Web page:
The key facts of a legal claim must be proved to a particular degree of certainty, which varies depending on the type of claim. In a criminal case, the law requires proof “beyond a reasonable doubt,” that is, the decision-maker (often a jury) must be so convinced of guilt that any doubt about it would be unreasonable in light of the evidence. This is a difficult standard of proof; the view of the law is that before a person is deprived of his liberty, or even his life in some states for some crimes, there should really be nearly absolute certainty about guilt. In an ordinary civil case, such as a personal injury claim arising from a car accident or a contract dispute, the standard of proof is simply that the evidence is slightly stronger in favor of the claimant (plaintiff), even if only by a small degree. If the evidence is so balanced that the adjudicator can’t decide one way or the other, the plaintiff has failed to meet her burden and the defendant wins. Lawyers call this standard the “preponderance of the evidence,” from the idea that the evidence “weighs” slightly heavier in one direction.
Benefit of the doubt
When Congress established the veterans claims system, it wanted to make it as friendly to the award of benefits as it could and still require proof that benefits were appropriate. So it passed a law, found at § 5107(b) of Title 38 of the United States Code, which says that when there is an approximate balance of evidence (what lawyers often call “equipoise”) on any point crucial to the decision, the benefit of the doubt is to be given to the claimant. In terms of the evidentiary standards discussed above, this means that a veteran claimant does not have to provide proof as convincing as a civil litigant under the preponderance standard: if the evidence in a civil case were more or less balanced, the claimant would lose, but the veteran is supposed to win in that circumstance. It is equivalent to the old baseball rule: tie goes to the runner.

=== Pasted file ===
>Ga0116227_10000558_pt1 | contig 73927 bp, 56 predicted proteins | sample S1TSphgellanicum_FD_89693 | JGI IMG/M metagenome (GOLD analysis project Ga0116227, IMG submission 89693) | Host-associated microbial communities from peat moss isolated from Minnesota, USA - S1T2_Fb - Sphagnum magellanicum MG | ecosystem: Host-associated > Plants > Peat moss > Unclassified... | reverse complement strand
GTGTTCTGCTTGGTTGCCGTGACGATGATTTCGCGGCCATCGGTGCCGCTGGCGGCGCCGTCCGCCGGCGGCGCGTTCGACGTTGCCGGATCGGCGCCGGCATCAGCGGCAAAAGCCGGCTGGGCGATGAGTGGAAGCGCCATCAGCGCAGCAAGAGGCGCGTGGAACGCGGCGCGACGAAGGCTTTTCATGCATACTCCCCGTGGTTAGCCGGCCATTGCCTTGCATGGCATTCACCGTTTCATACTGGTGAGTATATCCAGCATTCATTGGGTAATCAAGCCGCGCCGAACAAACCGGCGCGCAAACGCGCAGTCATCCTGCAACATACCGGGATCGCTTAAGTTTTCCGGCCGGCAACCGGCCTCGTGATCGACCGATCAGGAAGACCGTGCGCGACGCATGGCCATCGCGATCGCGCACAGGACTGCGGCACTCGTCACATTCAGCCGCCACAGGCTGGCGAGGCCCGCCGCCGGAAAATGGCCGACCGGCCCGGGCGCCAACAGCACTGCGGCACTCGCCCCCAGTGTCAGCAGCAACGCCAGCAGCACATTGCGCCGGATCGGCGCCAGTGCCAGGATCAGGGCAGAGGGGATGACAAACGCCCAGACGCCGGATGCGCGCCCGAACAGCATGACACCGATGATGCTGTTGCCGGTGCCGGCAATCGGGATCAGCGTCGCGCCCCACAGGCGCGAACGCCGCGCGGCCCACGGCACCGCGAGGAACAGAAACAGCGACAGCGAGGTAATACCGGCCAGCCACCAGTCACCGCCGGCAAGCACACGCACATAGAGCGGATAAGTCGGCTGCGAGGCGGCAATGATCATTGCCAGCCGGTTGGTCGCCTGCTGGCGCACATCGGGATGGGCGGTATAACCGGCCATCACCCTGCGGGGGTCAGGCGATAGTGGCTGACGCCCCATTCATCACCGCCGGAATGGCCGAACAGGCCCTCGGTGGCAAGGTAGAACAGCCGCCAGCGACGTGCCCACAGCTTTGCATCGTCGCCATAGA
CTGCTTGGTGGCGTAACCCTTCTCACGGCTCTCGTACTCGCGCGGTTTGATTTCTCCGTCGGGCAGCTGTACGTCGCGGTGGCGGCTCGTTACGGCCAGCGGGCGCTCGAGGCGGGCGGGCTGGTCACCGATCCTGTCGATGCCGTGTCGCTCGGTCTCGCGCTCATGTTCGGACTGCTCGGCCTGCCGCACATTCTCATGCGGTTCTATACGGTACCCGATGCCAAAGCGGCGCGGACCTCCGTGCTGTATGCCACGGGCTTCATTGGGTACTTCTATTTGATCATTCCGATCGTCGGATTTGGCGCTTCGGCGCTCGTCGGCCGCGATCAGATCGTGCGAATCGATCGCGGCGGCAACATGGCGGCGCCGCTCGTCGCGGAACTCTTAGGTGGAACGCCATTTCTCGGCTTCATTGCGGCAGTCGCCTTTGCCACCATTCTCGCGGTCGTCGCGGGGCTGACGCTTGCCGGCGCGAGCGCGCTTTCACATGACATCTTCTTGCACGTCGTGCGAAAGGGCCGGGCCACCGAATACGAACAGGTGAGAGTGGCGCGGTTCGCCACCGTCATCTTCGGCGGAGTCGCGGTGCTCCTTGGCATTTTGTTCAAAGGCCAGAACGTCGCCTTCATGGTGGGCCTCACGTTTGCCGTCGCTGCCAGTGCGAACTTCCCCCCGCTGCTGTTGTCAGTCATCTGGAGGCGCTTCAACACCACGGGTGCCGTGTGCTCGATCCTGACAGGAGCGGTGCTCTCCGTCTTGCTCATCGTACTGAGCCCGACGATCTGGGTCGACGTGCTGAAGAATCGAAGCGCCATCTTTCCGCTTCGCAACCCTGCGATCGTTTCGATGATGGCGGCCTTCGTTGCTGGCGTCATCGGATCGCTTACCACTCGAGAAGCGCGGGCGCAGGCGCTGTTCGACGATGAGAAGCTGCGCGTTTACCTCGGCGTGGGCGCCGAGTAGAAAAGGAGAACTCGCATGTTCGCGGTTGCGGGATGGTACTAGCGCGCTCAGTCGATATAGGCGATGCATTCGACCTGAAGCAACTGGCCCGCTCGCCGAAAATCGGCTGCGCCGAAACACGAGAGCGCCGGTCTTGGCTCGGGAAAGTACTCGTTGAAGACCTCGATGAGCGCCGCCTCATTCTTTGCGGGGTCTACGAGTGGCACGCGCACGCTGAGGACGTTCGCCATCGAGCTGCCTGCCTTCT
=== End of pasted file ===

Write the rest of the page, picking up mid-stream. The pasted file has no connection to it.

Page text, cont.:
Practical application; “as likely as not”
How do these abstract legal concepts work in actuality? Let’s say the issue in question is whether a soldier hurt her head in a bad fall in service. She remembers (years later) that she had a headache immediately after the fall. A record of sick bay treatment right after the incident does not mention a head injury but discusses other more pressing concerns: bleeding and a compound fracture of one arm. A follow-up record two days later notes, in addition to the progress of healing of the arm, a small bruise on the forehead. VA might dismiss the veteran’s recollection years later as flawed or possibly self-serving and regard the absence of any mention of a head injury in the treatment note on the day of the accident as evidence that there was no such an injury. But the fact that there were more urgent injuries to address in first aid and the mention of the bruise in a record a couple of days later supports the veteran’s recollection. As lawyer for the claimant I’d argue that this evidence weighs more heavily in the veteran’s favor, that there is a preponderance of the evidence, but, at the very least, this would seem to present an approximate balance: there is some evidence of a head injury and some indicating none occurred, but neither is overwhelming. Under the benefit-of-the-doubt rule, the veteran wins.
NEXT TIME: The special issue of medical opinion evidence.